“Generally, whenever I have a disaster in the studio, generally with sculpture, I call my Dad,” Consalvo says. “I think I’ll be doing it forever.

“He’s so busy with his own show coming up, but I was, ‘Please! I need you!’.”

Dino Consalvo grew up in Newcastle. He lived and worked in Melbourne for about 30 years before returning to his hometown, where he has been painting the faces and places of a changing coastal city.

Some of Lottie’s earliest memories are of wandering out to her father’s large studio in country Victoria. The paintings that surrounded her as a child had a major influence on her, as did Dino’s advice and guidance. While she wanted to be an artist, her Dad advised her to first do a business degree.

“It was good advice,” she says. “I think I probably shouldn’t have done a business degree, I should have just travelled. But it bought me time.”

Consalvo finished the degree, even though she spent a lot of lectures sketching instead of taking notes. The lecturer would be talking about “how to make a business that would make millions” but she thought, “That is so uninspiring”.

“It really showed me the kind of person I am,” she says. “I thought, ‘Oh, hang on! Is this how other people think?! Okay’.”

For a time after graduating in Melbourne, Lottie Consalvo was doing little painting. She was making jewellery and working in an office when she met Drinkwater at a concert. He had also drifted away from painting and was playing in a rock band.

After the concert, they showed each other their artworks. Both encouraged theother to return to painting. They found themselvesthrougheach other. If ever there’s a couple who define the term “soulmates”, it’s Consalvo and Drinkwater.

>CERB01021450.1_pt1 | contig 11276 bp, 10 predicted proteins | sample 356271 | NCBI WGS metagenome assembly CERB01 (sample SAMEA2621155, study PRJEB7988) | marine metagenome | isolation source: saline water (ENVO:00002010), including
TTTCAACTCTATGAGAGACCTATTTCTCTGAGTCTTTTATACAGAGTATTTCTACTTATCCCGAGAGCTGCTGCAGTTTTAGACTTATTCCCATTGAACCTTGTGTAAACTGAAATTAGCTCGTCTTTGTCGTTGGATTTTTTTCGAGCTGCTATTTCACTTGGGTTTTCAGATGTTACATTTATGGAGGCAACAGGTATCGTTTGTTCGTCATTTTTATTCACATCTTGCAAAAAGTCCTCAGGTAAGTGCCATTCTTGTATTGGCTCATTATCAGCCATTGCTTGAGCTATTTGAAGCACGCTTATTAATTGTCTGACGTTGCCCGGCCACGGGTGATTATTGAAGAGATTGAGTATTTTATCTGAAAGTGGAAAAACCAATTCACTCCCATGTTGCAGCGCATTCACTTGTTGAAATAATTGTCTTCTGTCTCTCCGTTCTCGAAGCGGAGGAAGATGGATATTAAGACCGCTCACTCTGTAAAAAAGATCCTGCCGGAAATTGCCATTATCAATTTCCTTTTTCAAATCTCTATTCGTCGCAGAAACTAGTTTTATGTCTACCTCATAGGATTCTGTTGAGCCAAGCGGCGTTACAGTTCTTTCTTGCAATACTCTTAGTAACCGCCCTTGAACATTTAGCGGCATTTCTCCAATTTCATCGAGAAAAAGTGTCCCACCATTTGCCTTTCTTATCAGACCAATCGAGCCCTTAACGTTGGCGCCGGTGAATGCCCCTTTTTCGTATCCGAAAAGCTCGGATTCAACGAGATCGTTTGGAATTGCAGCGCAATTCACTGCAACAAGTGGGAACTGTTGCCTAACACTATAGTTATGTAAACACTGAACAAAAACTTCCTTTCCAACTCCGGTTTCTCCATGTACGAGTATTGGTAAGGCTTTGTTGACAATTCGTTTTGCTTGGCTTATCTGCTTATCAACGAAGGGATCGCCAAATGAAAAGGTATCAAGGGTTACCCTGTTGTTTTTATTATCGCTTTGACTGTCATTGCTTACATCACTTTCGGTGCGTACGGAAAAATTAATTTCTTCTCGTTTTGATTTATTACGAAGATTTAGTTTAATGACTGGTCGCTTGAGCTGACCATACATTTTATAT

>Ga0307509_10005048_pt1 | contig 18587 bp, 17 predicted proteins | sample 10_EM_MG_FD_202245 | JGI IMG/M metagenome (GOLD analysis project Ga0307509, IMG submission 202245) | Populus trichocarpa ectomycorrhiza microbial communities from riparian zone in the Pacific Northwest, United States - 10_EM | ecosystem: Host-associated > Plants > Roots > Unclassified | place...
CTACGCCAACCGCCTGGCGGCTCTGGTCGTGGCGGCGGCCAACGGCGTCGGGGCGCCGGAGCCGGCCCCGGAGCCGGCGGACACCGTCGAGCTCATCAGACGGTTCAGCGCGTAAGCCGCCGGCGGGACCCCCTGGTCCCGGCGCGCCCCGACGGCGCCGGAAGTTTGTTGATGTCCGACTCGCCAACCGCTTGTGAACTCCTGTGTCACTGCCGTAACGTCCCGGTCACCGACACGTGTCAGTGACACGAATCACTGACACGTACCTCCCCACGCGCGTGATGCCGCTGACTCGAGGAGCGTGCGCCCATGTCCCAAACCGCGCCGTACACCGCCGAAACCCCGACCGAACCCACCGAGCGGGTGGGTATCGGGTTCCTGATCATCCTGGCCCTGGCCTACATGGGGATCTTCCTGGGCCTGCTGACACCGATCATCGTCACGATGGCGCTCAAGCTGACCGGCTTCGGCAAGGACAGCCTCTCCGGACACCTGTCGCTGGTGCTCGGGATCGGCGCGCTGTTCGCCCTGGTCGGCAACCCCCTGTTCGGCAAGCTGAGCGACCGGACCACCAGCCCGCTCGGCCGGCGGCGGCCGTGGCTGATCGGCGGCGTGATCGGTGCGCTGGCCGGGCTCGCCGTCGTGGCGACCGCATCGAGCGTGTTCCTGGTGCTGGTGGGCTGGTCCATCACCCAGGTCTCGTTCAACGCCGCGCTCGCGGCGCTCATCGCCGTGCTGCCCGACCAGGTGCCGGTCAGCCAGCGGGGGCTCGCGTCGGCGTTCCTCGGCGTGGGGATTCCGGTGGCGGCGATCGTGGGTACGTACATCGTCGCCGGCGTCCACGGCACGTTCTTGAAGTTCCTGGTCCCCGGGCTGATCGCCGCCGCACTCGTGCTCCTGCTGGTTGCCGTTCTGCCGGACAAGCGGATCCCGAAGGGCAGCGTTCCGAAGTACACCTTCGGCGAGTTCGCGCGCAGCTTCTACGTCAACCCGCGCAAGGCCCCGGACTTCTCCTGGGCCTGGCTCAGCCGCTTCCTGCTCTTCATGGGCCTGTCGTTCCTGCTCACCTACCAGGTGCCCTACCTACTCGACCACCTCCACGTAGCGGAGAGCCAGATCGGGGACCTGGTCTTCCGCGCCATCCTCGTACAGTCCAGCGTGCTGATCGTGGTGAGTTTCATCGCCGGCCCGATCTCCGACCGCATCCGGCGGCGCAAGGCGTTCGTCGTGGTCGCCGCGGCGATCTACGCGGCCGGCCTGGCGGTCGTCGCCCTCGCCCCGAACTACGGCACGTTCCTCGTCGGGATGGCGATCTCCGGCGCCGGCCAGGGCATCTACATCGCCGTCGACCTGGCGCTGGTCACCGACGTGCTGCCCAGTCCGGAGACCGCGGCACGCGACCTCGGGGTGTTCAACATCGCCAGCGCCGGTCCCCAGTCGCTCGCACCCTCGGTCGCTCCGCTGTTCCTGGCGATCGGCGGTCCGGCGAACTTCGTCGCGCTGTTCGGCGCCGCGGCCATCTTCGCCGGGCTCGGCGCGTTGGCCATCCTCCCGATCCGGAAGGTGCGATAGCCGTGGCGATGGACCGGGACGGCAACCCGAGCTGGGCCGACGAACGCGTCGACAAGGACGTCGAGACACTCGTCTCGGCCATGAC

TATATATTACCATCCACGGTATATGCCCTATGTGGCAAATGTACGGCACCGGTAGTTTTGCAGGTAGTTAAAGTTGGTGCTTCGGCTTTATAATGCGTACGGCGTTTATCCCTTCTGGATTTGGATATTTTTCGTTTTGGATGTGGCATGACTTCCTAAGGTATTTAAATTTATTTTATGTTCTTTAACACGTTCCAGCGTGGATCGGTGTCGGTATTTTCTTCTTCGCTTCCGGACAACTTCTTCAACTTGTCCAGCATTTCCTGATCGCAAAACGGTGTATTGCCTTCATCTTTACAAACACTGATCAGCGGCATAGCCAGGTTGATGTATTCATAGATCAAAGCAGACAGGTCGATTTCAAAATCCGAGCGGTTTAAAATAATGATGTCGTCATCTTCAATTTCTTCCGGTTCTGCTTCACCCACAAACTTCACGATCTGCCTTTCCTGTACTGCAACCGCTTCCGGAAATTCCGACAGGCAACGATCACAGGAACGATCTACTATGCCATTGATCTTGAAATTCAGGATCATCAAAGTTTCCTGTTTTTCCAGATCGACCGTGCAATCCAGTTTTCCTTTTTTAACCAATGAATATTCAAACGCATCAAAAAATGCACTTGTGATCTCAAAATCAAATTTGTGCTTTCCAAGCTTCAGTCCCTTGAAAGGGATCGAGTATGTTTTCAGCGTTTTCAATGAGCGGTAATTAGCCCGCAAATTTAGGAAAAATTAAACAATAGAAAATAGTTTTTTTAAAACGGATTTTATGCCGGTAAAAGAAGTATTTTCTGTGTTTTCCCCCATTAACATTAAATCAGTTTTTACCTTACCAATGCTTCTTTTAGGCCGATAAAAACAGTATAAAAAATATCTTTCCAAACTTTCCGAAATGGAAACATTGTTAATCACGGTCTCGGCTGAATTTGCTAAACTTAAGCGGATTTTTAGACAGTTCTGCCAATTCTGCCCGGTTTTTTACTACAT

“I always think of that sliding doors moment, if we hadn’t met each other,” she muses. “I could imagine the life I would be living. Maybe I’d have my own business. I think I would have met artists, and I would have gone, ‘I could have been you, but I didn’t’.

“I think because we took the risks together, it didn’t seem like a risk. We never had a back-up plan. And it wasn’t scary, because we did it together.”

The painting pair quickly became a couple. They lived and worked in Germany for three years, sharing a cramped apartment that they had turned into a studio, before returning to and moving to Newcastle.Drinkwater is a Novocastrian, and Consalvo had visited her grandmother in Newcastle each year. But it wasn’t their past they were returning to; Consalvo saw Newcastle as key to their future as artists. The cost of living was cheaper than in Melbourne or Sydney, and being out of major art centres was good for their own work.

“I think it’s afforded me time and space to think, and to be able to spend time focussing on making good work rather than thinking, ‘I better go to that opening, I better meet that person, I better tick those boxes’.

“Time is very important for us right now, we have a young family, so you’ve got to grab it and use it really, really well. So I like living here.”

Just as they have done since meeting, Consalvo and Drinkwater support each other at home and in the studio. Both say there is no creative competition between them.

“When something great happens for her, that’s great to me,” says Drinkwater, adding he is so proud of what she’s creating for the Heide show.

“I’m so overcome with this work, but also with Lottie emerging as a sculptor. These are some of the most stunning forms I’ve seen.”

The importance of family continues to shape Lottie Consalvo’s life and art. Both she and Drinkwater share the jobs at home, as they raise five-year-old Vincenzoand one-year-old Hester.

“You just don’t really stop. I sometimes look atour couch and think, ‘It would be nice to sit on you’,” she laughs.

“But I wouldn’t have it any other way. To have family around, that’s really important. I think it’s actually helpful for your work to have to step back, to keep reassessing, rather than being six days a week in the studio, tenhours a day.”

Family and love will also craftan exhibition planned for Newcastle next year. Consalvo and herfather will be holding their first combined show.